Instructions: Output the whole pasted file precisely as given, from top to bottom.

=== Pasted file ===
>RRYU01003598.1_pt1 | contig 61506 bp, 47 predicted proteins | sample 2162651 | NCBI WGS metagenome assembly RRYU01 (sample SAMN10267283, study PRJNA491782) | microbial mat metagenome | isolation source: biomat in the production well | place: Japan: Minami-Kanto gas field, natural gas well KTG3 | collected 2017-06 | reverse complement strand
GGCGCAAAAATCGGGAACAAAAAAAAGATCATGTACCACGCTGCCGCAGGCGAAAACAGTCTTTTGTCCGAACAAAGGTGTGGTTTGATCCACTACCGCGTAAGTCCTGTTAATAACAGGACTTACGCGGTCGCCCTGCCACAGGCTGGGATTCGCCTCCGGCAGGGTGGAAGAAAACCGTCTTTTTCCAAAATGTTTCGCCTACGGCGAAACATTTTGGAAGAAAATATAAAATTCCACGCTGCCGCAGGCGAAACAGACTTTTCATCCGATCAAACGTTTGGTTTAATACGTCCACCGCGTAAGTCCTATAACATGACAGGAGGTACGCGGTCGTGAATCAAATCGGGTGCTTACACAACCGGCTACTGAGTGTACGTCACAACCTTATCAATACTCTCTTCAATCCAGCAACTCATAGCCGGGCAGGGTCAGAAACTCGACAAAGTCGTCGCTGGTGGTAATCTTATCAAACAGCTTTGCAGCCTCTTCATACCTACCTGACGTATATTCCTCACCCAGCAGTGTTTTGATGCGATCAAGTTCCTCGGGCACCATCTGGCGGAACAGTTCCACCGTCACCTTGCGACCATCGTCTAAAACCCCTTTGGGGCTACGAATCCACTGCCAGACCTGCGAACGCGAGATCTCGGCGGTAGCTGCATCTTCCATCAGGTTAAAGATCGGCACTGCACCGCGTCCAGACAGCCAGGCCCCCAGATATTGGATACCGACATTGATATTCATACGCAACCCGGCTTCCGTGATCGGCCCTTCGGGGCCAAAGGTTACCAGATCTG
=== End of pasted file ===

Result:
>RRYU01003598.1_pt1 | contig 61506 bp, 47 predicted proteins | sample 2162651 | NCBI WGS metagenome assembly RRYU01 (sample SAMN10267283, study PRJNA491782) | microbial mat metagenome | isolation source: biomat in the production well | place: Japan: Minami-Kanto gas field, natural gas well KTG3 | collected 2017-06 | reverse complement strand
GGCGCAAAAATCGGGAACAAAAAAAAGATCATGTACCACGCTGCCGCAGGCGAAAACAGTCTTTTGTCCGAACAAAGGTGTGGTTTGATCCACTACCGCGTAAGTCCTGTTAATAACAGGACTTACGCGGTCGCCCTGCCACAGGCTGGGATTCGCCTCCGGCAGGGTGGAAGAAAACCGTCTTTTTCCAAAATGTTTCGCCTACGGCGAAACATTTTGGAAGAAAATATAAAATTCCACGCTGCCGCAGGCGAAACAGACTTTTCATCCGATCAAACGTTTGGTTTAATACGTCCACCGCGTAAGTCCTATAACATGACAGGAGGTACGCGGTCGTGAATCAAATCGGGTGCTTACACAACCGGCTACTGAGTGTACGTCACAACCTTATCAATACTCTCTTCAATCCAGCAACTCATAGCCGGGCAGGGTCAGAAACTCGACAAAGTCGTCGCTGGTGGTAATCTTATCAAACAGCTTTGCAGCCTCTTCATACCTACCTGACGTATATTCCTCACCCAGCAGTGTTTTGATGCGATCAAGTTCCTCGGGCACCATCTGGCGGAACAGTTCCACCGTCACCTTGCGACCATCGTCTAAAACCCCTTTGGGGCTACGAATCCACTGCCAGACCTGCGAACGCGAGATCTCGGCGGTAGCTGCATCTTCCATCAGGTTAAAGATCGGCACTGCACCGCGTCCAGACAGCCAGGCCCCCAGATATTGGATACCGACATTGATATTCATACGCAACCCGGCTTCCGTGATCGGCCCTTCGGGGCCAAAGGTTACCAGATCTG